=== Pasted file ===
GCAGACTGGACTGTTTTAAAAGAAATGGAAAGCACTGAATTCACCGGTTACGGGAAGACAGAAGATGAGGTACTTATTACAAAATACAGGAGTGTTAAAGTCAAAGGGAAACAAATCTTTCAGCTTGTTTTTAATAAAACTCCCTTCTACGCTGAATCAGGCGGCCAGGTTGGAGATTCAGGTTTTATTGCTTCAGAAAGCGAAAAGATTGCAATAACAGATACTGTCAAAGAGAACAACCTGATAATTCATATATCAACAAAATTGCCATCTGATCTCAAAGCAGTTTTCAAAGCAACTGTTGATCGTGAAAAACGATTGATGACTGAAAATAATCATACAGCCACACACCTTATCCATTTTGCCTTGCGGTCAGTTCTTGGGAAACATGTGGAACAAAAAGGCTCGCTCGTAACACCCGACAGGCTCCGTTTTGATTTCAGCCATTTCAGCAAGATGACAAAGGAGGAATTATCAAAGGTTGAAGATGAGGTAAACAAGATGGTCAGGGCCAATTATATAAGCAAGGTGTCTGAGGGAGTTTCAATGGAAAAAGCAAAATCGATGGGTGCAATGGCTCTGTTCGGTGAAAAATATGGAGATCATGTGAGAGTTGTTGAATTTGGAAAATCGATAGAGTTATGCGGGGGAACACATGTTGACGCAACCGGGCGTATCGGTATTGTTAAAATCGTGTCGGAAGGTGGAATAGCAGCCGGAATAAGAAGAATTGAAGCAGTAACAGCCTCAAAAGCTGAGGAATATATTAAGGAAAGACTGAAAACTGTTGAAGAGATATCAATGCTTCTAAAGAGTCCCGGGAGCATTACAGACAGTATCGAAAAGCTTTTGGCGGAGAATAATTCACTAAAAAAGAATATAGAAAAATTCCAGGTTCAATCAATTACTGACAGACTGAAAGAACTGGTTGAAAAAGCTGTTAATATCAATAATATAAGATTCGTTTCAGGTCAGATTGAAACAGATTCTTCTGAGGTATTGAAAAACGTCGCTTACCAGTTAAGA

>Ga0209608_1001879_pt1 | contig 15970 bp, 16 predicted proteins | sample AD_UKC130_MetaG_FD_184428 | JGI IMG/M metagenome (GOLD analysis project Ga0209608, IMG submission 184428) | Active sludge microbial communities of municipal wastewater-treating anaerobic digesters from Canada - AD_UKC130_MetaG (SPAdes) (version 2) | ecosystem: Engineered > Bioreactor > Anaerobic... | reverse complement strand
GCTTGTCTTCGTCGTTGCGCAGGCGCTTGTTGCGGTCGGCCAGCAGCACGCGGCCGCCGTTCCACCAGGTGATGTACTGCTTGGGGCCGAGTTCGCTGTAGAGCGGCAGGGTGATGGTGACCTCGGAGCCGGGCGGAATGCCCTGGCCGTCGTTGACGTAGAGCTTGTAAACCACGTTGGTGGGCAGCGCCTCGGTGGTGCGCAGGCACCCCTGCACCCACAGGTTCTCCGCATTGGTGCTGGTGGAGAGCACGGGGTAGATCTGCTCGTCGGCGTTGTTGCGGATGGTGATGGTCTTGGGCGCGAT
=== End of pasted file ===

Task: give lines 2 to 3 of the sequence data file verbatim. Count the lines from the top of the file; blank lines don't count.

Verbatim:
>Ga0209608_1001879_pt1 | contig 15970 bp, 16 predicted proteins | sample AD_UKC130_MetaG_FD_184428 | JGI IMG/M metagenome (GOLD analysis project Ga0209608, IMG submission 184428) | Active sludge microbial communities of municipal wastewater-treating anaerobic digesters from Canada - AD_UKC130_MetaG (SPAdes) (version 2) | ecosystem: Engineered > Bioreactor > Anaerobic... | reverse complement strand
GCTTGTCTTCGTCGTTGCGCAGGCGCTTGTTGCGGTCGGCCAGCAGCACGCGGCCGCCGTTCCACCAGGTGATGTACTGCTTGGGGCCGAGTTCGCTGTAGAGCGGCAGGGTGATGGTGACCTCGGAGCCGGGCGGAATGCCCTGGCCGTCGTTGACGTAGAGCTTGTAAACCACGTTGGTGGGCAGCGCCTCGGTGGTGCGCAGGCACCCCTGCACCCACAGGTTCTCCGCATTGGTGCTGGTGGAGAGCACGGGGTAGATCTGCTCGTCGGCGTTGTTGCGGATGGTGATGGTCTTGGGCGCGAT